About this book
Thus far in the history of biology, two, and only two, fundamental principles have come to light that pervade and unify the entire science-the cell theory and the concept of evolution. While it is true that recently opened fields of inves tigation have given rise to several generalizations of wide impact, such as the universality of DNA and the energetic dynamics of ecology, closer inspection reveals them to be part and parcel of either of the first two mentioned. Because in the final analysis energy can act upon an organism solely at the cellular level, its effects may be perceived basically to represent one facet of cell me tabolism. Similarly, because the DNA theory centers upon the means by which cells build proteins and reproduce themselves, it too proves to be only one more, even though an exciting, aspect of the cell theory. In fact, if the matter is given closer scrutiny, evolution itself can be viewed as being a fundamental portion of the cell concept, for its effects arise only as a consequence of changes in the cell's genetic apparatus accumulating over geological time. Or, if one wishes, the diametrically opposite standpoint may be taken. For, if current concepts of the origin of life hold any validity, the evolution of precellular organisms from the primordial biochemicals must have proceeded over many eons of time prior to the advent of even the most primitive cell.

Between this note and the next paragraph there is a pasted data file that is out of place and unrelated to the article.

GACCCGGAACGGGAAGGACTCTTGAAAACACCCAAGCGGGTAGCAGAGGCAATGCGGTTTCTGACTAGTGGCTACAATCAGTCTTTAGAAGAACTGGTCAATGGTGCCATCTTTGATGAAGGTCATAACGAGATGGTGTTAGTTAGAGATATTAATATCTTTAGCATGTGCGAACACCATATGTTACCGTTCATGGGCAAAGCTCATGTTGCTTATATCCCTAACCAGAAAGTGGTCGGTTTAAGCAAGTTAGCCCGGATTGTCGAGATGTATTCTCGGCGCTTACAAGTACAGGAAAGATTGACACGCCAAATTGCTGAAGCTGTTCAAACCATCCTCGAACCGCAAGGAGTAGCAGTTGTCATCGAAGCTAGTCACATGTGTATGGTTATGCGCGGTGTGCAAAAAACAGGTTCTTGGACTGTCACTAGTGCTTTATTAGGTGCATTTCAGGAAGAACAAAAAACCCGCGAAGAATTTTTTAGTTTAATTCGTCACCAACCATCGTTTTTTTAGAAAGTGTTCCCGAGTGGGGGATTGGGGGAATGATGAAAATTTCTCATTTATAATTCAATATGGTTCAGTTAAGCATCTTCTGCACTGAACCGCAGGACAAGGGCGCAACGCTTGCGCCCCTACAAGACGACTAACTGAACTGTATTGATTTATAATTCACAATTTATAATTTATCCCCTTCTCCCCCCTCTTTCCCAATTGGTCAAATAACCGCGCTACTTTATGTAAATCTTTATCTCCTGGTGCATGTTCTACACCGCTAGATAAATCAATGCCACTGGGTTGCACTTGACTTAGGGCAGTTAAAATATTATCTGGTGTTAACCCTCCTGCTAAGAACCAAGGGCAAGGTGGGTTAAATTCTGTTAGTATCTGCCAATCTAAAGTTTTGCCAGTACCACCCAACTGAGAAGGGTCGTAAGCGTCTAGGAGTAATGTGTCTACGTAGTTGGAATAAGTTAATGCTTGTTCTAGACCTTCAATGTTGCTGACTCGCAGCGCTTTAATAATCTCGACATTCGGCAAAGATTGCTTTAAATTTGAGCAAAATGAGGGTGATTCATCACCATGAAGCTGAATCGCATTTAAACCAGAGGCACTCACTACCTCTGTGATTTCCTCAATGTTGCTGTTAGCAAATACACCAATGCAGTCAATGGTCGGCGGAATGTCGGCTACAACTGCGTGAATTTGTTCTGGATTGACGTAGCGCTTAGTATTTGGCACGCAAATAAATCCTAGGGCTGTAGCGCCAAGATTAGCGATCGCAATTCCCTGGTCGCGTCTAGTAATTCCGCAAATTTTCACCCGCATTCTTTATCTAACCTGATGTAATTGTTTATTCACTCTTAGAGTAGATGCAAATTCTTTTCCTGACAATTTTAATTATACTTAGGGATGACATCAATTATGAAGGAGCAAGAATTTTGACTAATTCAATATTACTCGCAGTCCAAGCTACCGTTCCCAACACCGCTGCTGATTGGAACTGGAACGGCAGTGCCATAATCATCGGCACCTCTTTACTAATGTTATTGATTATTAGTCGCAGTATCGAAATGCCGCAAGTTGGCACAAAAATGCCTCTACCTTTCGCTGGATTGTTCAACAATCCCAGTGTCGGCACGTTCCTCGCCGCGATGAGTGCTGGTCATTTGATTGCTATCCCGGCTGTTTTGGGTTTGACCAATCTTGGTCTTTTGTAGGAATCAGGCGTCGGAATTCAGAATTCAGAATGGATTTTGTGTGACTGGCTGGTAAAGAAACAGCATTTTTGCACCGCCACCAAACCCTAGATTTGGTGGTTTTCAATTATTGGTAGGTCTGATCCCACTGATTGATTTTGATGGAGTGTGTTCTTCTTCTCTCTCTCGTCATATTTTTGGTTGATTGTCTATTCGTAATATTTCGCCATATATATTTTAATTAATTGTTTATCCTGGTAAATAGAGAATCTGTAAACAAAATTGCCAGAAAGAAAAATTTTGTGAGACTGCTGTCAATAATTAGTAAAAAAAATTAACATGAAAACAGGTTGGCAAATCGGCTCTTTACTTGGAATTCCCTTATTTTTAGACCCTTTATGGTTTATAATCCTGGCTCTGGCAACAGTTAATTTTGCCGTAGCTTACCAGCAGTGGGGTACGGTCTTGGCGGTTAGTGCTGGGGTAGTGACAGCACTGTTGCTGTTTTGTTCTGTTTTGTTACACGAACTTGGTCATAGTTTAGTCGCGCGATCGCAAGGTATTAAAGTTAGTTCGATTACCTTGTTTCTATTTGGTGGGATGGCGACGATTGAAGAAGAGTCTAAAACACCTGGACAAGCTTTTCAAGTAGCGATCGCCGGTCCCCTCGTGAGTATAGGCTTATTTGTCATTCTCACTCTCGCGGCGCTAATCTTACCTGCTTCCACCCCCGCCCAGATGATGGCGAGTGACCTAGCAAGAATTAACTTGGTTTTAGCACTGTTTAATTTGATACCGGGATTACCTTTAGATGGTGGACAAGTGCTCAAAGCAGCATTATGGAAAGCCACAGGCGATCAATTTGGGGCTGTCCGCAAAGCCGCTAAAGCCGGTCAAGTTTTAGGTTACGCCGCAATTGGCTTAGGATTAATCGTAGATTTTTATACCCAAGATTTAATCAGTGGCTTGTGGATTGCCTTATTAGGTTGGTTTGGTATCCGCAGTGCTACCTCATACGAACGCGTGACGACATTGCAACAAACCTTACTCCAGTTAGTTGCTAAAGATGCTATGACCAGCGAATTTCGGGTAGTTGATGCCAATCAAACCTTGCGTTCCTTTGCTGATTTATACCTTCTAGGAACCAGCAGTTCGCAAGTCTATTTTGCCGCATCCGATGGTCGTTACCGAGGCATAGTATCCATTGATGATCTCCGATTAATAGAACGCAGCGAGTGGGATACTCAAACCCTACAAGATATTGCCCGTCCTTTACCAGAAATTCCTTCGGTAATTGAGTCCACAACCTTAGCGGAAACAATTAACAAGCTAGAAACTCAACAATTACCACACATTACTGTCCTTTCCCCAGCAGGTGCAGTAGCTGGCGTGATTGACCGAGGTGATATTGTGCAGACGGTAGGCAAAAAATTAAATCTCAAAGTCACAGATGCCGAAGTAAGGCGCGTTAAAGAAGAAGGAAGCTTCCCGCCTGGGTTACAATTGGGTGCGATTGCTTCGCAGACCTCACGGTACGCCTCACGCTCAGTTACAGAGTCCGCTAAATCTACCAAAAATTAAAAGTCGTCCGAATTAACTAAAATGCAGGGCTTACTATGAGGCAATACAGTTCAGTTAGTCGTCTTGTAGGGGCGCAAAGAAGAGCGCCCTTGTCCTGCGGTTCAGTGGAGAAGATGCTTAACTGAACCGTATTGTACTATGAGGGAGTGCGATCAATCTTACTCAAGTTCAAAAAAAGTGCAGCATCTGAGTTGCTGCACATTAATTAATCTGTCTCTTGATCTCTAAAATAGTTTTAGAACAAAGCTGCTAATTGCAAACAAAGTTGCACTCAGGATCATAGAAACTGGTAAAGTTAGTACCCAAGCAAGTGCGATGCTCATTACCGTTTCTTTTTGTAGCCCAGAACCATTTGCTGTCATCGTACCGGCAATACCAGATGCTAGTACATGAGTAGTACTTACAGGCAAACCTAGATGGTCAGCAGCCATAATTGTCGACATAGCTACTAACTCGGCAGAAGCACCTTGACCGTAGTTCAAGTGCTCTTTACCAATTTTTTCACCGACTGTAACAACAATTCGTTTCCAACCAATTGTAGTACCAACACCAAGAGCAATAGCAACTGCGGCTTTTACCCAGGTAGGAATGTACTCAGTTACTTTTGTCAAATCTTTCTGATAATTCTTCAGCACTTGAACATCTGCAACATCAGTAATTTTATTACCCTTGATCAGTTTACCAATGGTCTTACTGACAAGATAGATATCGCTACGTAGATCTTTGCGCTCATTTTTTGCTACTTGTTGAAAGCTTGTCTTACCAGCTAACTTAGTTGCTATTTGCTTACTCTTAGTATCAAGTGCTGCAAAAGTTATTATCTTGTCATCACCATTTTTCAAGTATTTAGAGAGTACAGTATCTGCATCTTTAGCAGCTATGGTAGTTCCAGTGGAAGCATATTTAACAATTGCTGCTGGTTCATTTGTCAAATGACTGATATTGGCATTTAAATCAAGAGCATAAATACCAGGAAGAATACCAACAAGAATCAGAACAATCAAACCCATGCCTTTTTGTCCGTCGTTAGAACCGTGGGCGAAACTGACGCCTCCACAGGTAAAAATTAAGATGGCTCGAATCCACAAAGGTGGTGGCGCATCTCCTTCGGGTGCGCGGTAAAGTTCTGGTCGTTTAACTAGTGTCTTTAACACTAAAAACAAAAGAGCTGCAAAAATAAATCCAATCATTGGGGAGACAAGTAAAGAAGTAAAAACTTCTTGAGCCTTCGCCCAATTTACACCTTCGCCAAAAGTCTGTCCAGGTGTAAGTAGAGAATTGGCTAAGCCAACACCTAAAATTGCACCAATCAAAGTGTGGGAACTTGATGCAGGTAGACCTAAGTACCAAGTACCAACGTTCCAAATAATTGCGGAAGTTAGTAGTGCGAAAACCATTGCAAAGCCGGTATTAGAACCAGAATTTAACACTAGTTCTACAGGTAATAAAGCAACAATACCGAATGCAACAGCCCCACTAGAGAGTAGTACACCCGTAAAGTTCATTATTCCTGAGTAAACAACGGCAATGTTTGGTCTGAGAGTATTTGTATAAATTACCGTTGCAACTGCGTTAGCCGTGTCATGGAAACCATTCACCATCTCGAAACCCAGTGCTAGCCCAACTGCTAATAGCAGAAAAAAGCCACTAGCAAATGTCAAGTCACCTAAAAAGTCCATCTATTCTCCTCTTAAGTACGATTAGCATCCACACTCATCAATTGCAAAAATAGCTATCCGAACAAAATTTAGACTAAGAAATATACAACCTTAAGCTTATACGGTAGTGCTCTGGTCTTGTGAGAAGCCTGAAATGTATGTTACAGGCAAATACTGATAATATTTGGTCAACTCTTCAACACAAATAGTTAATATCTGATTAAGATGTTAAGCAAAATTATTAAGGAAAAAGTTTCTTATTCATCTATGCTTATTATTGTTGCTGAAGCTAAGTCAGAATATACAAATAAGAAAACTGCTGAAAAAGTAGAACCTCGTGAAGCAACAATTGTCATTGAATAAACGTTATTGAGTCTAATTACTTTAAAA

Plasma cells cytokine dynamics endoplasmic reticulum energy evolution macromolecule proteins replication structure synthesis system the origin ultrastructure